Learning to Appreciate What You Have

I bought a lovely, new patio pot to put in my garden beside a path. It’s a deep, emerald green, and it’s finish makes it appear wet. It gives a cool, refreshed feel to the otherwise dry flagstone of the path it lives by. I had big plans for this pot. It was to be a great focal point in it’s intended location.

On a Saturday, I purchased all the plants I would need to fill it, and I couldn’t wait to get home to put it all together. I chose many succulents and some drought tolerant plants as well. Lately, I have been fascinated by the colors and textures that desert plants offer, and I have also been thinking a lot about working with the environment I live in rather than trying to transform it into something else, which leads me to a recent moment of clarity.

Green Santolina. This character was to be the height in my arrangement, and also a burst of color. I understood that it features small, yellow flowers which last from summer to frost. Perfect! I placed it in a prominent position, added the rest of the cast of characters and stood back to admire my creation.

All there was left to do was wait.

One day I wandered outside to find the beginnings of flowers. They looked like tiny, yellow sponge cakes. Much like the center of a daisy without it’s petals. I always get so excited when plants are in their beginning stages of bloom.

Oh! The possibilities! What will these beauties look like when they open up?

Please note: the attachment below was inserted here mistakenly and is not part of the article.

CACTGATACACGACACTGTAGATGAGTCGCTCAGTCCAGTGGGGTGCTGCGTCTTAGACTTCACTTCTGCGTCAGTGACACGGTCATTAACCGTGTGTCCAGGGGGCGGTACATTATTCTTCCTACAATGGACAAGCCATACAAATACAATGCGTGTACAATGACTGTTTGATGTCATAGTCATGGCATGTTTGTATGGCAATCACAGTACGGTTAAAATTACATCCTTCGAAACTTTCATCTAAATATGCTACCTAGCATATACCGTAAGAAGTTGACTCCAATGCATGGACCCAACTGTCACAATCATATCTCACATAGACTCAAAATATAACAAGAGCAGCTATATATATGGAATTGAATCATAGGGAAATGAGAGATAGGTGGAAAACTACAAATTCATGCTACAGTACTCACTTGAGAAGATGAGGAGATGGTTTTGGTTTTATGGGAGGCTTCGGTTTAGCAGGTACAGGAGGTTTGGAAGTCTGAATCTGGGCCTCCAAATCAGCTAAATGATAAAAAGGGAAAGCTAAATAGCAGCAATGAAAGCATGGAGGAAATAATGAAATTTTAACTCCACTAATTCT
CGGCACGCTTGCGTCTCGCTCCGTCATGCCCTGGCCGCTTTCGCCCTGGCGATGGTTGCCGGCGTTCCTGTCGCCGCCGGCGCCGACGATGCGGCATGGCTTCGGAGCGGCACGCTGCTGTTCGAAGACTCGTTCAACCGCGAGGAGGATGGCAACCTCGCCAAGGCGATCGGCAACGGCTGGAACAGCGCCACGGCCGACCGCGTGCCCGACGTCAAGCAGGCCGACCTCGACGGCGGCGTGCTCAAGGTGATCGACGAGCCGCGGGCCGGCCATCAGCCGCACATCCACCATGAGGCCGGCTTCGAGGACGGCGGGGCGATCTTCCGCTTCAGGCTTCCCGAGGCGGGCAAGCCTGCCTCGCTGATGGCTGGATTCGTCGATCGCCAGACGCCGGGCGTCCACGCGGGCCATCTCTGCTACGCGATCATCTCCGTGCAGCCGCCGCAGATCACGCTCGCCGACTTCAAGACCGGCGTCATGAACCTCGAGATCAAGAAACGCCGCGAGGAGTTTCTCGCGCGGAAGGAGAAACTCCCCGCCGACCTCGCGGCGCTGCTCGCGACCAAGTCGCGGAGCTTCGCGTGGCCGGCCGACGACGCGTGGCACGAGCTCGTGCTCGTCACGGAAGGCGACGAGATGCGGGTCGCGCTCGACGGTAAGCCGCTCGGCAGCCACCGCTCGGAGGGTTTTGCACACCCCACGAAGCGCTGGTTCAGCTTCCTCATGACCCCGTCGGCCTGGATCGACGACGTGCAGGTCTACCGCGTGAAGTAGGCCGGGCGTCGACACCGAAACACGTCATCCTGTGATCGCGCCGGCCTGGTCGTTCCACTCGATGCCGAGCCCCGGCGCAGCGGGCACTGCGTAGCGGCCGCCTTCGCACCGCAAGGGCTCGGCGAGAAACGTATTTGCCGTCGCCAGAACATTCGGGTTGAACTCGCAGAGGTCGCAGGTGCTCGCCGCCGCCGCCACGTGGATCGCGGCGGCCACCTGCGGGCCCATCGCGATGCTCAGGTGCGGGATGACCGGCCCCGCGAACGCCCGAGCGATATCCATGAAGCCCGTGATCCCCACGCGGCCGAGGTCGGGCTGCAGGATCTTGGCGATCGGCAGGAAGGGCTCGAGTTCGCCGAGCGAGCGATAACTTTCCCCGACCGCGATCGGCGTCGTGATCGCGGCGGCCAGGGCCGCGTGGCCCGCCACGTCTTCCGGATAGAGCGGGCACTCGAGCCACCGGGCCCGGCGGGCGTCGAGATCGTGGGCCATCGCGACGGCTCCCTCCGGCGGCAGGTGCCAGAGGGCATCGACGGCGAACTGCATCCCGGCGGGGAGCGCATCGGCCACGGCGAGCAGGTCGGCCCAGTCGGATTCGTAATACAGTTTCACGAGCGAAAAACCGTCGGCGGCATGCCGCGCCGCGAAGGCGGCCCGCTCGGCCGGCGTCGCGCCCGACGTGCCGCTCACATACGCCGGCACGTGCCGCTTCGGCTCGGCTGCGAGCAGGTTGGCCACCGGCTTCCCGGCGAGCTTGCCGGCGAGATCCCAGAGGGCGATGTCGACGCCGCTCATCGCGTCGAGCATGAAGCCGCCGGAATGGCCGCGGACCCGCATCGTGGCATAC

Well, I’ll tell you. They didn’t open up. They stayed that way until they were spent and dried up. When I removed them, more tiny, yellow sponge cakes arrived to take their place.

What did I do wrong?

Not enough water?

Too much sun?

After a bit of trial and error, I decided that either my plant was defective, or I had done something to ruin it. Better luck next year.

Later in the month I rose early to go on a garden tour at a large public garden. I was admiring the variety and arrangement of their plantings, taking pictures and writing down ideas to take home when I stumbled upon a large mass of Green Santolina. They looked so beautiful all together in this garden; each of them covered in tiny, yellow sponge cake-like blooms.

There was a plaque in the front of the flower bed which read: “Southern France sub-shrub with aromatic foliage and yellow button flowers.”

Yellow button flowers.

You mean, they are supposed to look like that?

I took several photographs of them. As I looked through my lens at their beauty, I felt sorry for thinking of mine as defective. How could I? Just look at them… finger-like leaves holding up little offerings of sweetness to the sun.

How could I have missed it before? I should have appreciated them for exactly what they are instead of pining for what I thought they should become.

Originally published at findmeaning.net on April 7, 2015.